Review: Oh, the Humanity and Other Good Intentions, Soho Theatre

“I’ve been described as the girl next door…by neighbours”

Fresh from Edinburgh where it was part of Northern Stage’s programme, Will Eno’s collection of short plays, Oh, the Humanity and Other Good Intentions, made the transfer to the Soho Theatre to make this a good month for fans of this New York-based playwright. The five pieces are separate but interlinked, insomuch as they complement and reinforce each other with a loose thematic continuity. From the sports coach trying to rationalise a poor season to a man and a woman recording their intros for an online dating service, from an airline spokesperson struggling to deliver a press conference after a plane crash to a photographer and his assistant prepping for a shoot, Eno probes the different ways in which people present themselves, put brave faces on, even in the knowledge of the desperation of their various situations.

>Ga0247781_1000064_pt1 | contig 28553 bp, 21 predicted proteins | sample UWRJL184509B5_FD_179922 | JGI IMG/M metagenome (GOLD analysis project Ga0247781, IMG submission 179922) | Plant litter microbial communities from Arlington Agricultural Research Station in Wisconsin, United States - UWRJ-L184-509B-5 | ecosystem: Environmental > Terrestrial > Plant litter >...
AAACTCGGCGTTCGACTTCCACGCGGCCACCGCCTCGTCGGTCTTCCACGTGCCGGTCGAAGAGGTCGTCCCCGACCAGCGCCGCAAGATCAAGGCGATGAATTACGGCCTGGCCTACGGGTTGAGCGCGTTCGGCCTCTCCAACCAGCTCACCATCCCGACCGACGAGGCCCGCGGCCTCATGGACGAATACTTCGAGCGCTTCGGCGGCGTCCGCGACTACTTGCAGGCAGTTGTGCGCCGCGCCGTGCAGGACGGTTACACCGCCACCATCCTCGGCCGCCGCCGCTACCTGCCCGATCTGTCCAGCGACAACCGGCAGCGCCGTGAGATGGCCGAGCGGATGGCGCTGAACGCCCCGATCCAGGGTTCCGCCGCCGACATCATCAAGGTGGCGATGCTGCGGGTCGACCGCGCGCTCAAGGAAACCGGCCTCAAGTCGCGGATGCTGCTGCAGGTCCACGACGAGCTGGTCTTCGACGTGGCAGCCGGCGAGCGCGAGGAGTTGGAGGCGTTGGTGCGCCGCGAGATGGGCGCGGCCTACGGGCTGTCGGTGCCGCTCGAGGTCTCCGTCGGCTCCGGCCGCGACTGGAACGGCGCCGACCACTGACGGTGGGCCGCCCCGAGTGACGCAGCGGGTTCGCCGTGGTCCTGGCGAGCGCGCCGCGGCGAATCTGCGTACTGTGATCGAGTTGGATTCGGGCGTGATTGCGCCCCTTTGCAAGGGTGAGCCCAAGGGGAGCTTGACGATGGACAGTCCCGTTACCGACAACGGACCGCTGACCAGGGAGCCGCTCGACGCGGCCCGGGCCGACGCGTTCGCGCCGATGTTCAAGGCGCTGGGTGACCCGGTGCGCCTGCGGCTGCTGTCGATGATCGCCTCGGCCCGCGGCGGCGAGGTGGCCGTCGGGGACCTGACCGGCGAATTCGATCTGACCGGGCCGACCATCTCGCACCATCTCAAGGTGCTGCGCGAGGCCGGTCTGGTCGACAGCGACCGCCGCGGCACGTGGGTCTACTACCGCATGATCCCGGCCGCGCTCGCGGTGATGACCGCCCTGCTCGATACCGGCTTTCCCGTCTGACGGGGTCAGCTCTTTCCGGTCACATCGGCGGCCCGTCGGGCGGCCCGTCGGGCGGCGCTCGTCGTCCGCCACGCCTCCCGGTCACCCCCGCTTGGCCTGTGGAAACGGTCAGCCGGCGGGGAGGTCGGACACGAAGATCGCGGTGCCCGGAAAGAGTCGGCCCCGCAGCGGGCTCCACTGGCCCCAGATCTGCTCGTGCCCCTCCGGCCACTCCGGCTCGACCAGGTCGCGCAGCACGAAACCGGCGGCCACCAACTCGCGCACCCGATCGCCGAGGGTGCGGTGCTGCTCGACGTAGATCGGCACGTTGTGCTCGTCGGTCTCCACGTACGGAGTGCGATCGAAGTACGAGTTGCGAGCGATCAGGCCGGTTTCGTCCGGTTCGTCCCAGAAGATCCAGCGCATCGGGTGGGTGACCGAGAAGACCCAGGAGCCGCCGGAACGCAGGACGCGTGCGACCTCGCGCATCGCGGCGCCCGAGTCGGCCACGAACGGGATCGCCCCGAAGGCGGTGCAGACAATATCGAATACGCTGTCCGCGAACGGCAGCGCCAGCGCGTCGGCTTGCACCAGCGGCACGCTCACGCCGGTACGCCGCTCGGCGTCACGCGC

Eno’s powerfully evocative use of language brings a poetic charge to much of these, but also demonstrates the different ways in which we use words, as foreplay, as a protective buffer, as a smokescreen, as a way to search for meaning when the point of it all eludes us. The peeling back of the best, and the worst, of the would-be daters reveals lives barely lived; the erudite sports coach unexpectedly holds a mirror, or is it a shield, up to the voracious journalists waiting to tear him to shreds.

The fourth piece, The Bully Composition, really sparkles. Coming the closest to breaking down the audience barrier in a similar way to Thom Pain (based on nothing) – which is just finishing a run at the Print House – as we become the subject of a photograph about to be taken, it gently but insistently draws us in and pulls us together to consider, well, just to consider. Lucy Ellinson – excellent throughout – really grabs the heart here though, with her searching questioning and compassionate urgings to feel.

Under Erica Whyman’s assured direction, Tony Bell and John Kirk also do sterling work at breathing persuasive life into these sometimes enigmatic little plays – the final one is particularly elusive, its strangeness dissipating like smoke in a manner that I found equally frustrating and beautiful. But this is writing of insight and intrigue as Eno once again proves his unerring talent for capturing so much of what is real about humanity with a piercing honesty and eloquence. 

Running time: 80 minutes (without interval)
Playtext cost: £4
Booking until 13th October

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